ItDoesntMatter

National Dashball League: A Fictional Sport, A Fictional Future - 2023 Semifinals

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I wanted to simplify the Tooths' look, and I liked the way they looked without the designs on the back.

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Texas Redbacks vs Philadelphia Row
In a clash between the league’s top offense and its top defense, many expected the Redbacks’ playoff experience to put them over the top. After all, Texas was playing in their tenth postseason series while Philly was playing in just their third as a team. When Game 1 started, though, it was clear the Row weren’t going down easy. They would take an early 20-6 lead and would extend it to as much as 25 before the Redbacks finally started picking it up. They would bring it back to within 4 late, but a clutch goal from W/ZB Gregorio Gentile allowed the Row to hang on and take a 1-0 series lead. Texas would pick up where they left off, though, and they would use that momentum to get out to an early Game 2 lead. They would equal their 139 from the first game, but their defense would hold the Row to just 120 and earn a split heading home.

 

That would be about as good as it got for the ‘Backs, though, as Game 3 would see the Philadelphia defense shine. They would shut down all three scoring options, with F/ZB Elenio Field and B/ZB John Evans locking down the end zone, B/Cs Joe Kestner Jr. and Patrick Sanders Jr. manning the frontcourt, and of course, their star keepers, F/K Ray Thomas and B/K LaVarius McCargo. They would win the defensive battle, 120-109, and steal back home court advantage. The Row would keep the pressure on in Game 4, barely allowing the Redbacks to break the century mark and leaving the Texas faithful sorely disappointed. With a chance to clinch at the Wells Fargo Center, the Row would not disappoint their home crowd. Their 17-7 run in the sixth inning shelved any hopes of a Texas comeback, and Philadelphia would make their second NDLCS appearance.

 

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Seattle Sawyers vs California Sea Lions
Facing their second divisional opponent in as many series, the Sawyers wouldn’t have the same luck against California as they did against Phoenix. The Sea Lions came out swinging, with six players scoring at least 20 points, and would control Game 1 from the jump, going on to win by 42 points and appearing to take control of the series. That would not be the case, as Seattle would come back in Game 2. B/ZB James Terry had an otherworldly night, contributing 64 points on offense and finishing with 24 points prevented on D. He would lead the Sawyers to a Game 2 win and knot up the series heading north.

 

The Sawyers felt confident heading into Game 3, but would be dealt a significant blow early. Terry’s most frequent connection in Game 2 had been F/ZB Walt Duncan, but just two minutes into the second quarter, he would come down awkwardly and have to come out of the game. He would later reveal he had tweaked a knee injury that he had suffered in the previous round. With Seattle having already lost their other starting forward, F/ZB Mack Lauder, they would dig to the bottom of their roster and put in 23-year-old F/ZB Jimmy Green. While Green played surprisingly well, it just wasn’t the same, and the Sawyers would only put up 95 points in Game 3. With more time to practice between games, they would recover in Game 4, but they couldn’t quite outduel California, whose 150-point performance was highlighted by 24 from W/ZB Jay Moth and 22 from B/ZB Kenton Snowberger. With their backs against the wall on the road in Game 5, the Sawyers defense stepped up and they were able to keep it close. It looked like they would pull off the win when Terry found Green in the end zone with just 2 seconds left, but a controversial delay of game call on Green would stop the clock and give California the ball at halfcourt. W/ZB Rich Abbott missed wildly on a header attempt, but it bounced right into the hands of B/K Gene Martin, whose two-handed tomahawk shot beat Sawyers B/K Clyde Edwards to give the Sea Lions the win and advance them to a very familiar terrain: the Finals.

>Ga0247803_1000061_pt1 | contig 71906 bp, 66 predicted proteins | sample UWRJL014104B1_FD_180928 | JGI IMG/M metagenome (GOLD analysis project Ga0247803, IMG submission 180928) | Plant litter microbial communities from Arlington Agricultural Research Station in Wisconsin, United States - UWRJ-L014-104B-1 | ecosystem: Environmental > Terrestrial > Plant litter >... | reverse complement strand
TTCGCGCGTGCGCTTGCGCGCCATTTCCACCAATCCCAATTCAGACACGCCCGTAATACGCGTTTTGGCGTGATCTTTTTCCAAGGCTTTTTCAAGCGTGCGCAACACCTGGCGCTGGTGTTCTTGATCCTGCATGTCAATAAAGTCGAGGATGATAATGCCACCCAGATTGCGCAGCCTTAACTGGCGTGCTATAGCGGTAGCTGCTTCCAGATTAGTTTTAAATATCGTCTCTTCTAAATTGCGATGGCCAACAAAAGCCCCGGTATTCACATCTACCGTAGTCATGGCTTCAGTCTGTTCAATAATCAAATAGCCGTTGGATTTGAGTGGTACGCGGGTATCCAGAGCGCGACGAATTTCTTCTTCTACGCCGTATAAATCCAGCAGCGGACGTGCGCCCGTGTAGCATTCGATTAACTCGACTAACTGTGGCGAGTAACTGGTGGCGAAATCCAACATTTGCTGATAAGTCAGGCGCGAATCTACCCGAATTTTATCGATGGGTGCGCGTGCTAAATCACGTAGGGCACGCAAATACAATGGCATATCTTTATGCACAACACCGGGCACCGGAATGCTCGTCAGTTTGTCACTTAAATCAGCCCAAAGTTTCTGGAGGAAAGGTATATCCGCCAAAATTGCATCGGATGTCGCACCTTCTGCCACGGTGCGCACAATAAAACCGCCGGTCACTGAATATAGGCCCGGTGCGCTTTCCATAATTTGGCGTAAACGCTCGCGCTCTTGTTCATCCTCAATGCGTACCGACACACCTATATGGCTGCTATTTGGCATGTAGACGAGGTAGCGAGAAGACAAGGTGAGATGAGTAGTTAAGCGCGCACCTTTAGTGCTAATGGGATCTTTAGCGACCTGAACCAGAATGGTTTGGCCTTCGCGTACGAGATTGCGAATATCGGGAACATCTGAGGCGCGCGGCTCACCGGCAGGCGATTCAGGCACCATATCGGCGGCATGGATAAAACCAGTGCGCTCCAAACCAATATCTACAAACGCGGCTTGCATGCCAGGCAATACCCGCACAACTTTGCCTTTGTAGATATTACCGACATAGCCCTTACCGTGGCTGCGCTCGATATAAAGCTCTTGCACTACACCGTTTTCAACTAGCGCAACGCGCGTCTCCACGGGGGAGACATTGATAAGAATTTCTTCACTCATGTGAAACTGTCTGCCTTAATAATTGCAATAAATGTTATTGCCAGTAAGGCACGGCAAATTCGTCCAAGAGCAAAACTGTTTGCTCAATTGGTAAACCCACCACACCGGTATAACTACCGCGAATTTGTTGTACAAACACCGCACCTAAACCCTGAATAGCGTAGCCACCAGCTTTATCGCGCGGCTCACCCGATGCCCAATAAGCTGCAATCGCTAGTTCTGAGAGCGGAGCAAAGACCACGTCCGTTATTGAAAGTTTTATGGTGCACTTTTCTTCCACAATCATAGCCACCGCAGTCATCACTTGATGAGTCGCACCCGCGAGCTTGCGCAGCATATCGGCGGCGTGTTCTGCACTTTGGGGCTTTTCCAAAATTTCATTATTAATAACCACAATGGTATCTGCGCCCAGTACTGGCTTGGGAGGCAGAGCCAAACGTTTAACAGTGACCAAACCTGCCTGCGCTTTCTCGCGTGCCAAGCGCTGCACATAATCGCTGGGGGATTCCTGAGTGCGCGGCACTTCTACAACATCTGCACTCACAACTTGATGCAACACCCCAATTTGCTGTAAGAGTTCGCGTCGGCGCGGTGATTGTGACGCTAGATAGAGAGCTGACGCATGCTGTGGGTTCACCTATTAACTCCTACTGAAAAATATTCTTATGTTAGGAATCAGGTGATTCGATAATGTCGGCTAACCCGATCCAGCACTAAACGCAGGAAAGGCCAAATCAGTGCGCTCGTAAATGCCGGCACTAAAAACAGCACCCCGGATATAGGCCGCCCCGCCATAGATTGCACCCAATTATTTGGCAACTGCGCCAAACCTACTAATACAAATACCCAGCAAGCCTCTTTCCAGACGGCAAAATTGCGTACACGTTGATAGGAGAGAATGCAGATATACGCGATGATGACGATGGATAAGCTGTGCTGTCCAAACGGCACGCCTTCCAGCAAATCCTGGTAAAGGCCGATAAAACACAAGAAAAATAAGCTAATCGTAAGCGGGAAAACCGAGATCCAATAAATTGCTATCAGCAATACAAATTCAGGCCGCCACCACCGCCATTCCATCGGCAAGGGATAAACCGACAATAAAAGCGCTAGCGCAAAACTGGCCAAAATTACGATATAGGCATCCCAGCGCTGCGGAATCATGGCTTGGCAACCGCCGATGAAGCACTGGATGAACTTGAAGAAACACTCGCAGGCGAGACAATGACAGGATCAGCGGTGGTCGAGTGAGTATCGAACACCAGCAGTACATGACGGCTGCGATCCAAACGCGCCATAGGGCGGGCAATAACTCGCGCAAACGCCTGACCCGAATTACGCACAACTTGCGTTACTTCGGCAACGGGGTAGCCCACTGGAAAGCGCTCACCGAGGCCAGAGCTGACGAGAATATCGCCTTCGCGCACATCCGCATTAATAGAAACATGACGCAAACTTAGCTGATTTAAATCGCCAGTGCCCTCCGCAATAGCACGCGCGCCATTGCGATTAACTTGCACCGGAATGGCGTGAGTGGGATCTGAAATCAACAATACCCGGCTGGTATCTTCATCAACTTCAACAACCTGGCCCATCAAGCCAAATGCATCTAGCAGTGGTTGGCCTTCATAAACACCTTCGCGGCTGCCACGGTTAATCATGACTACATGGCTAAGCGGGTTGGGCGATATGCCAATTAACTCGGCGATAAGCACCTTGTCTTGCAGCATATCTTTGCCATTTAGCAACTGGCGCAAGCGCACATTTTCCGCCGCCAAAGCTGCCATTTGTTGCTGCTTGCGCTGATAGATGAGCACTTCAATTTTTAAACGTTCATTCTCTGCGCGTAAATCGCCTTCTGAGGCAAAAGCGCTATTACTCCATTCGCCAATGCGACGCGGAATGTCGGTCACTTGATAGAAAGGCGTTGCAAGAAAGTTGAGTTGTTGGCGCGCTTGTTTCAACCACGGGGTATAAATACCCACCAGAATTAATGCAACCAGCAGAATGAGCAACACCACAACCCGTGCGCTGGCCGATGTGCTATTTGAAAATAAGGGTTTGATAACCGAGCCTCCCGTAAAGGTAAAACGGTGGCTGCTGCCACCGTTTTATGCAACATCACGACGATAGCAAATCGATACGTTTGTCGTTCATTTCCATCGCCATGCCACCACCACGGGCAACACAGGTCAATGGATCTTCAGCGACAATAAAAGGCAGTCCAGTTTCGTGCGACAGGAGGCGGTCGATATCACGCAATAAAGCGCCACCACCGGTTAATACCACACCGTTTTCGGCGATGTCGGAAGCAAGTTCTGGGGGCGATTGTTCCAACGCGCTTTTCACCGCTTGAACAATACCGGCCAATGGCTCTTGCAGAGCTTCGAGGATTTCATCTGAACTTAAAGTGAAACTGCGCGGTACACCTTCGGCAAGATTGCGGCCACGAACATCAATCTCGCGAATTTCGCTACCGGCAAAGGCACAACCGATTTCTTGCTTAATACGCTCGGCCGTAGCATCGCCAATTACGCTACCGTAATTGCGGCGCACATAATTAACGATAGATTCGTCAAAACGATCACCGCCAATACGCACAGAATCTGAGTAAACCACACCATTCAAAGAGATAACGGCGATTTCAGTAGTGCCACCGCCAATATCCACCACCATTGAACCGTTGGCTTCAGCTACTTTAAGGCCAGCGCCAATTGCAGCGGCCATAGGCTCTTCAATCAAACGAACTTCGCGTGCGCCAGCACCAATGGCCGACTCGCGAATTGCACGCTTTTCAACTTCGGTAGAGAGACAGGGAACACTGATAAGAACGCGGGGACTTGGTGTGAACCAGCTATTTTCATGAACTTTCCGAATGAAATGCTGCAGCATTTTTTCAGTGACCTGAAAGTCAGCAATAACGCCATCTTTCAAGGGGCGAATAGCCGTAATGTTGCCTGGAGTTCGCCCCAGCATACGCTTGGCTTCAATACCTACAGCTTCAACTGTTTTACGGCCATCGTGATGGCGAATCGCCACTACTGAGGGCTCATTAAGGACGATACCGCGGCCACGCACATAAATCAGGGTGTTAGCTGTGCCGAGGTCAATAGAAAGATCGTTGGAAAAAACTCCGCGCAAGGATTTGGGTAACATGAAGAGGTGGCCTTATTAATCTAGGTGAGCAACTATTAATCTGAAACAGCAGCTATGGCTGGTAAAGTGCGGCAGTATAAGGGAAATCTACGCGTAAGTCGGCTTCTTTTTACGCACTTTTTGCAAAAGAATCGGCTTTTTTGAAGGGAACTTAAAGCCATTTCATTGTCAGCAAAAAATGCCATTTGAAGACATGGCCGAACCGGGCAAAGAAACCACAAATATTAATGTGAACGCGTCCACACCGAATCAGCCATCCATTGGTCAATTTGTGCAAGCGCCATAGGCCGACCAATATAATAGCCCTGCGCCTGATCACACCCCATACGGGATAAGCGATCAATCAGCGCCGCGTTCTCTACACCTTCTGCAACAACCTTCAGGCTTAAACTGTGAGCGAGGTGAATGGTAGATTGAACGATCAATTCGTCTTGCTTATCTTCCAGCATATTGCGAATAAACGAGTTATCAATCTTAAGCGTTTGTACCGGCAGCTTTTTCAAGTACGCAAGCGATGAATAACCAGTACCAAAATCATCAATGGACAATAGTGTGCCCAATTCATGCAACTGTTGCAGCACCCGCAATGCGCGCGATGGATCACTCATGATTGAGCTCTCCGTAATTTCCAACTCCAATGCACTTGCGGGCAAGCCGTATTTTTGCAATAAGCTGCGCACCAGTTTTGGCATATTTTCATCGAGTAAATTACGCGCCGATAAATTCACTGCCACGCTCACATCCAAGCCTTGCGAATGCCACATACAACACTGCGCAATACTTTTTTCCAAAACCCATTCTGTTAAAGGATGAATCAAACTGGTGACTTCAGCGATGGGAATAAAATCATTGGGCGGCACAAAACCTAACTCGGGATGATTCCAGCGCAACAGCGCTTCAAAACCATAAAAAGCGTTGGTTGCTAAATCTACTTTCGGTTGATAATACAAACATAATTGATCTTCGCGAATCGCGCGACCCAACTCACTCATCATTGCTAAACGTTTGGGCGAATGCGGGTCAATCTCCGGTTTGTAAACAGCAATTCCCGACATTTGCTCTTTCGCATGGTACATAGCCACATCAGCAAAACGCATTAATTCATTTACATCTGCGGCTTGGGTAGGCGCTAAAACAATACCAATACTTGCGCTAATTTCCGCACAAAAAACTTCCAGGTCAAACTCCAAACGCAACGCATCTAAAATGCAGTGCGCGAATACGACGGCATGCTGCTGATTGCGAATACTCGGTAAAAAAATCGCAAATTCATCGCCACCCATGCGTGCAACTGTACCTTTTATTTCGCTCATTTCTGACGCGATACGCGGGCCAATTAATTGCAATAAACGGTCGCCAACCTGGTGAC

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If Cali wins this, are they the first dynasty? They’ve been a top team since the first season, and it would be 2 championships in 5 and now the chance for another?

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I'd say California's already the first dynasty. They won the first two championship series and went to the third, this is their fifth finals appearance, and they have yet to miss the playoffs. That said, another chip here would certainly only increase their case.

 

I might even go so far as to say Texas is one as well, coming off two consecutive championships, three consecutive championship appearances, and a .883 winning percentage over the last four years. It probably depends on how you define dynasty.

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10 hours ago, ItDoesntMatter said:

I'd say California's already the first dynasty. They won the first two championship series and went to the third, this is their fifth finals appearance, and they have yet to miss the playoffs. That said, another chip here would certainly only increase their case.